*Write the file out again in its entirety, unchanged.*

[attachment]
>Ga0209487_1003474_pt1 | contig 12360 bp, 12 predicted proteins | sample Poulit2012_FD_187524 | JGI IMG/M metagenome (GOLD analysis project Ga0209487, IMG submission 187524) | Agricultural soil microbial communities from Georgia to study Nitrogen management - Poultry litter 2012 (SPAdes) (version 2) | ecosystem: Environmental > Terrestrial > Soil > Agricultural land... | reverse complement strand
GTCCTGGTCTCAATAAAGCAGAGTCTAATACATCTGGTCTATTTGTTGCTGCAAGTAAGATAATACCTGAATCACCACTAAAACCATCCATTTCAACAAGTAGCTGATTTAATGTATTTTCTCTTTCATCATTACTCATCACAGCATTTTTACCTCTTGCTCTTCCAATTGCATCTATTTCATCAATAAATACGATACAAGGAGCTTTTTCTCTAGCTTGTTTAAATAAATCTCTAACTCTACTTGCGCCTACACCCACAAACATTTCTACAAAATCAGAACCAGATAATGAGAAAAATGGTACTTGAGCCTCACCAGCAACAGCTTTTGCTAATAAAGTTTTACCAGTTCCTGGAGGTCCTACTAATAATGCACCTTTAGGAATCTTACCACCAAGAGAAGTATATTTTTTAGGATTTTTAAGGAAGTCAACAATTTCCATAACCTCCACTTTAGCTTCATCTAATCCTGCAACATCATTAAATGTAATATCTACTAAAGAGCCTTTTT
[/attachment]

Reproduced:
>Ga0209487_1003474_pt1 | contig 12360 bp, 12 predicted proteins | sample Poulit2012_FD_187524 | JGI IMG/M metagenome (GOLD analysis project Ga0209487, IMG submission 187524) | Agricultural soil microbial communities from Georgia to study Nitrogen management - Poultry litter 2012 (SPAdes) (version 2) | ecosystem: Environmental > Terrestrial > Soil > Agricultural land... | reverse complement strand
GTCCTGGTCTCAATAAAGCAGAGTCTAATACATCTGGTCTATTTGTTGCTGCAAGTAAGATAATACCTGAATCACCACTAAAACCATCCATTTCAACAAGTAGCTGATTTAATGTATTTTCTCTTTCATCATTACTCATCACAGCATTTTTACCTCTTGCTCTTCCAATTGCATCTATTTCATCAATAAATACGATACAAGGAGCTTTTTCTCTAGCTTGTTTAAATAAATCTCTAACTCTACTTGCGCCTACACCCACAAACATTTCTACAAAATCAGAACCAGATAATGAGAAAAATGGTACTTGAGCCTCACCAGCAACAGCTTTTGCTAATAAAGTTTTACCAGTTCCTGGAGGTCCTACTAATAATGCACCTTTAGGAATCTTACCACCAAGAGAAGTATATTTTTTAGGATTTTTAAGGAAGTCAACAATTTCCATAACCTCCACTTTAGCTTCATCTAATCCTGCAACATCATTAAATGTAATATCTACTAAAGAGCCTTTTT